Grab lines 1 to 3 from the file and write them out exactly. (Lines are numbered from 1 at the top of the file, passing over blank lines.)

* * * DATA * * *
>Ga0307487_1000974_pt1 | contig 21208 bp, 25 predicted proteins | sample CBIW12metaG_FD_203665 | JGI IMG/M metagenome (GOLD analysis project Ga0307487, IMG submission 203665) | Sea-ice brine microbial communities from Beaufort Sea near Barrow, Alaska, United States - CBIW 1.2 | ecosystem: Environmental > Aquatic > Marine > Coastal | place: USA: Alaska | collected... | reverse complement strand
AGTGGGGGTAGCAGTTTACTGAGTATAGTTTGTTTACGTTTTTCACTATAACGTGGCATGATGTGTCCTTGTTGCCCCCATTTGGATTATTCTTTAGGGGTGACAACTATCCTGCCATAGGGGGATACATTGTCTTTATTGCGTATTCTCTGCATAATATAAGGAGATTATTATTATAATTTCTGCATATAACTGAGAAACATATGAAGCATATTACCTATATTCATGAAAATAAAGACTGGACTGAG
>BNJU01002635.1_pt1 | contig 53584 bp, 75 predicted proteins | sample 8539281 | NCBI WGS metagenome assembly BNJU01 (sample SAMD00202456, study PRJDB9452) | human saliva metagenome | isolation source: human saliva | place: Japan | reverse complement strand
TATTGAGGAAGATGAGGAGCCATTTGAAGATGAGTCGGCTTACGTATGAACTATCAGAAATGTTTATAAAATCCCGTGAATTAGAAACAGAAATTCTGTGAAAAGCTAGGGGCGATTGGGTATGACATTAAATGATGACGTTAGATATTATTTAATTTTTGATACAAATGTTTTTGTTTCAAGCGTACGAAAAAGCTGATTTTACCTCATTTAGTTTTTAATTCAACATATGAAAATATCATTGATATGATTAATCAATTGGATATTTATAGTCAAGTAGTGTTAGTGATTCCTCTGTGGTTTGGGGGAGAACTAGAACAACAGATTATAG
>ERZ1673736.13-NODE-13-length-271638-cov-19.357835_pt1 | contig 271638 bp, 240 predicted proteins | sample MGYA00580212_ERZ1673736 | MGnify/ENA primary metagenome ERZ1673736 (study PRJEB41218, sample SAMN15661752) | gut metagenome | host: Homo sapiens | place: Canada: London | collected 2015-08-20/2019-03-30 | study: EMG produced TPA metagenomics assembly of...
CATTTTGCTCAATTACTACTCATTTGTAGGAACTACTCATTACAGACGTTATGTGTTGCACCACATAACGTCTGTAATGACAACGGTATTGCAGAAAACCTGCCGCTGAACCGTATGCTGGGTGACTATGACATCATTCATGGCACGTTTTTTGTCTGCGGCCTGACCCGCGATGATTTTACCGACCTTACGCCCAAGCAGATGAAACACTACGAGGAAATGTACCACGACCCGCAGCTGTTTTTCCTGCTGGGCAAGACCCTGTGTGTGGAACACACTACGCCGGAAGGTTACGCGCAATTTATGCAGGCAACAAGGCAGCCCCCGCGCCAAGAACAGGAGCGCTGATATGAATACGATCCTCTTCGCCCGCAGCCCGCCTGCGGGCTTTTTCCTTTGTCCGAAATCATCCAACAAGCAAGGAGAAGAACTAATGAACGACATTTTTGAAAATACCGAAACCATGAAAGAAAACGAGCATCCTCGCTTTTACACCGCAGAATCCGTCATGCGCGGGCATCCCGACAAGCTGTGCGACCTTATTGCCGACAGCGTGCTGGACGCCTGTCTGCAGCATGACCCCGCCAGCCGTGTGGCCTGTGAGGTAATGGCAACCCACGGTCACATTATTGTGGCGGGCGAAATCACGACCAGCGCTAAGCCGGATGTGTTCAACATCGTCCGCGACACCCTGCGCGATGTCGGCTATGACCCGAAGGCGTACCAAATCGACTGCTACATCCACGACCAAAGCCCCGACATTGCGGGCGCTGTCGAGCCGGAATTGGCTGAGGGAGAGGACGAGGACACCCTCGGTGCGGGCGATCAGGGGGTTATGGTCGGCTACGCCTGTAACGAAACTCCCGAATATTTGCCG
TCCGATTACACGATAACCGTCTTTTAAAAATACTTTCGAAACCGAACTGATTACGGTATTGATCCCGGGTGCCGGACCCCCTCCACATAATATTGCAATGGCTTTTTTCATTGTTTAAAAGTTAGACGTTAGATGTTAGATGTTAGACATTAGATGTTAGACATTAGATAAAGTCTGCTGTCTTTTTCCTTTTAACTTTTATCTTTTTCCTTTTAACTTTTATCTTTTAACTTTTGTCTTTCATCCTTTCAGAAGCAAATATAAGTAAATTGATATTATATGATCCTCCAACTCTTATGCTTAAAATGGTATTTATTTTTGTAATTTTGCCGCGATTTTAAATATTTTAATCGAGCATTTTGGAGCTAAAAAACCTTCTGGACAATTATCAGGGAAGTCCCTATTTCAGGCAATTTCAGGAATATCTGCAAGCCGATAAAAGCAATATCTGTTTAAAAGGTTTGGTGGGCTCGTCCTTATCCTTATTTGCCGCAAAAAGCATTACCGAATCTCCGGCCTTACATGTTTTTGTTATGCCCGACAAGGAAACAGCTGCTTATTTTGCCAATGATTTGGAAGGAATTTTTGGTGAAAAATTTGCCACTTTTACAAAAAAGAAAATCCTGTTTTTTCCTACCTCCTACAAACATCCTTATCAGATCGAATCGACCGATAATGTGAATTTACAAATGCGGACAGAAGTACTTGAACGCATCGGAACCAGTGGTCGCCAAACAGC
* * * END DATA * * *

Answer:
>Ga0307487_1000974_pt1 | contig 21208 bp, 25 predicted proteins | sample CBIW12metaG_FD_203665 | JGI IMG/M metagenome (GOLD analysis project Ga0307487, IMG submission 203665) | Sea-ice brine microbial communities from Beaufort Sea near Barrow, Alaska, United States - CBIW 1.2 | ecosystem: Environmental > Aquatic > Marine > Coastal | place: USA: Alaska | collected... | reverse complement strand
AGTGGGGGTAGCAGTTTACTGAGTATAGTTTGTTTACGTTTTTCACTATAACGTGGCATGATGTGTCCTTGTTGCCCCCATTTGGATTATTCTTTAGGGGTGACAACTATCCTGCCATAGGGGGATACATTGTCTTTATTGCGTATTCTCTGCATAATATAAGGAGATTATTATTATAATTTCTGCATATAACTGAGAAACATATGAAGCATATTACCTATATTCATGAAAATAAAGACTGGACTGAG
>BNJU01002635.1_pt1 | contig 53584 bp, 75 predicted proteins | sample 8539281 | NCBI WGS metagenome assembly BNJU01 (sample SAMD00202456, study PRJDB9452) | human saliva metagenome | isolation source: human saliva | place: Japan | reverse complement strand